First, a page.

MongoDb on HP Cloud, using Cumulogic

27 Mar 2013    

On Cumulogic’s website it is stated that Cumulogic is an enabler for rapidly building Amazon-style cloud services securely on a private cloud and virtualized environment. Cumulogic is a platform that offers a PaaS (supporting Spring), a DBaaS (supporting MongoDb) and other offerings for application development. The Cumulogic platform sits on top of an IaaS environment such as HP Cloud Services (HPCS). Currently Cumulogic and HPCS offer a free 90 day trial.


Although that’s a lot of buzzwords, I was curious about MongoDB and Cumulogic seemed to offer a quick way of learning something about it.


After registering, a dashboard was greeting me. On the dashboard, I could create a MongoDB instance through a simple user interface. Since I wanted to use the MongoDB instance from Java, the Access Details tab was particularly interesting. It contained the connection details, I needed later.


Next up was the application container .. Cumulogic links the application container/server (Tomcat, JBoss, GlassFish, ..) with the preferred framework (Java EE, Spring, ..). While this makes sense (sort of), I don’t see this link as a necessity. I choose Spring and ended up with Tomcat.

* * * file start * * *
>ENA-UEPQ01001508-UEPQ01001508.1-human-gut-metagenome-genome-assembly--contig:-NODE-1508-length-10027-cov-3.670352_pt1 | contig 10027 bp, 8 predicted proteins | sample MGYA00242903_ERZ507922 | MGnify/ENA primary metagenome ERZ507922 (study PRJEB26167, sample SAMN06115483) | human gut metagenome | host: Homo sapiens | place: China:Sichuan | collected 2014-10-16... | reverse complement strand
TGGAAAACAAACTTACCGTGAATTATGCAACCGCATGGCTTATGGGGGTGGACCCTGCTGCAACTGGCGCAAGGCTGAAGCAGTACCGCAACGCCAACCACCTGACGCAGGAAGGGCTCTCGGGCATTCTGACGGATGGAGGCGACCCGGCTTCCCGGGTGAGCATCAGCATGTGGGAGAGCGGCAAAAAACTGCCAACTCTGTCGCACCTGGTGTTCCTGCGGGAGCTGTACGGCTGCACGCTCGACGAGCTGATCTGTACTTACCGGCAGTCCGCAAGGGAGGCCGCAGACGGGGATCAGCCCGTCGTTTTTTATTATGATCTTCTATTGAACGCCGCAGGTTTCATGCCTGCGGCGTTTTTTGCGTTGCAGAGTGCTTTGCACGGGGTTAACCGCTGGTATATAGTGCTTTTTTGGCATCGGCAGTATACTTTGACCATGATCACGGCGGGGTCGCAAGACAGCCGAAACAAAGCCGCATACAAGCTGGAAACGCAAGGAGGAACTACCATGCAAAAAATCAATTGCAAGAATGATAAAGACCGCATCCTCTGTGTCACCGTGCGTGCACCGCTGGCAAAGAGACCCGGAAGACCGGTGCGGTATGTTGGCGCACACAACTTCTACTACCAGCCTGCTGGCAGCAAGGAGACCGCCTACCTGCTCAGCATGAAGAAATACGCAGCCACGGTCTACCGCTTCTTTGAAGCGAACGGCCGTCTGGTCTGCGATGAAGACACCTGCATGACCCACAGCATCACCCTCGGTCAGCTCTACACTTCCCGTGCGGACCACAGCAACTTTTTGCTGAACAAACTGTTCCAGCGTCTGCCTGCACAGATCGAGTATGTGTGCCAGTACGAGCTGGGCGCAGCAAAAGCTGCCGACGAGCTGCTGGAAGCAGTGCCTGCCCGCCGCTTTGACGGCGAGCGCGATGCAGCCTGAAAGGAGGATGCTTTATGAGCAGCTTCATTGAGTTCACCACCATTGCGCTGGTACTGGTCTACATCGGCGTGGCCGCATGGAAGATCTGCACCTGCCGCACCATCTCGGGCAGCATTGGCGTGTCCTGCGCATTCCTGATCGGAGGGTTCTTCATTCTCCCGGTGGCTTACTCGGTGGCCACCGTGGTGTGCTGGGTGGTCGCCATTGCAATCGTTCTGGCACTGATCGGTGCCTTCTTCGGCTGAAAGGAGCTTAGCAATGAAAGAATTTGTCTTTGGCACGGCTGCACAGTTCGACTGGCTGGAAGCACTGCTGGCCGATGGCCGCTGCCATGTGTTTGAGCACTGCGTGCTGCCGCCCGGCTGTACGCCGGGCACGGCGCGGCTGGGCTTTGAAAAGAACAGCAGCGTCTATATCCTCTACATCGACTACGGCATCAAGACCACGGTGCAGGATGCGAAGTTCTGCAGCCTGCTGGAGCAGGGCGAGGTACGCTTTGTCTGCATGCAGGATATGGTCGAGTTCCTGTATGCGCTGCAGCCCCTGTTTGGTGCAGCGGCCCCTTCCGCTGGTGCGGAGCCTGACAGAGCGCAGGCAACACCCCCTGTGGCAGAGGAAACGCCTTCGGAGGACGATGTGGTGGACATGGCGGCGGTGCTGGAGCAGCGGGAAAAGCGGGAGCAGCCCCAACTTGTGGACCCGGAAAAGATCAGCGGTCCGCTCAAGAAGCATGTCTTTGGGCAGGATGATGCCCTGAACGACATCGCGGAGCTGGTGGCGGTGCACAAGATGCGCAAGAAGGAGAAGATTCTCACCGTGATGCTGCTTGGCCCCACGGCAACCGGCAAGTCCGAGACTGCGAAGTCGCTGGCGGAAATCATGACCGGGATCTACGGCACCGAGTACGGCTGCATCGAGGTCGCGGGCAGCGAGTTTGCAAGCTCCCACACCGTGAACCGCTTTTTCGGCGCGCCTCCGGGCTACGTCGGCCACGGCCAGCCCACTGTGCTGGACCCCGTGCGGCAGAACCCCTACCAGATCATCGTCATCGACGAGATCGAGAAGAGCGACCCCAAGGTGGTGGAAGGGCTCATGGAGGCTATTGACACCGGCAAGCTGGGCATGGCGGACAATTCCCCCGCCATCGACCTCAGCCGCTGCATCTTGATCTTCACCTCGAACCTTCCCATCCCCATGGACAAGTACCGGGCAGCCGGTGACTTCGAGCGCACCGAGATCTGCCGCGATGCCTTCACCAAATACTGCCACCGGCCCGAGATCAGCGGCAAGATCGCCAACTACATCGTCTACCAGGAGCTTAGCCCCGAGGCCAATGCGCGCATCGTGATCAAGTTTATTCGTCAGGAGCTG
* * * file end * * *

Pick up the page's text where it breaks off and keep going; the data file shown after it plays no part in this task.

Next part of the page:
Both are using HPCS as Target Cloud. The configuration of both the database and the framework/application container really only took a couple of clicks. So far their statement regarding “enabling AWS-style cloud services” was correct.

The Framework instance has an Action(s) column that allows you to deploy/undeploy/redeploy/delete/… applications. Unfortunately there is no way to find logfiles when the deploy failed. I contacted Cumulogic and they stated logfiles would become available soon. Accessing logfiles really is essential for application development. I wasn’t able to SSH into my instances either. The Access Groups displayed port 22 as available, but I couldn’t find an account anywhere. They also didn’t provide me with one, when I asked about it. Another issue I encountered was missing information in their user interface, eg. there is no way to check the JDK version on the instance, let alone change it. As it turned out, my Tomcat instance was using JDK 6, while I was trying to deploy a JDK 7 application.

MongoDB and Spring

I wanted to make an application that had CRUD functionality using Spring. I used Maven for building the application. In my Maven POM, I started with these dependencies:






The servlet-api dependency is not necessary for using Spring and MongoDB, but I want to deploy the application on the Cumulogic Tomcat container and will use a simple servlet for that.

Spring Data has a lot of support for MongoDB. I went with AbstractMongoConfiguration for configuring MongoDB in Spring:

public class SpringMongoConfig extends AbstractMongoConfiguration {

    protected String getDatabaseName() {
        return "mdb_test";

    public Mongo mongo() throws Exception {
        return new Mongo("", 27017);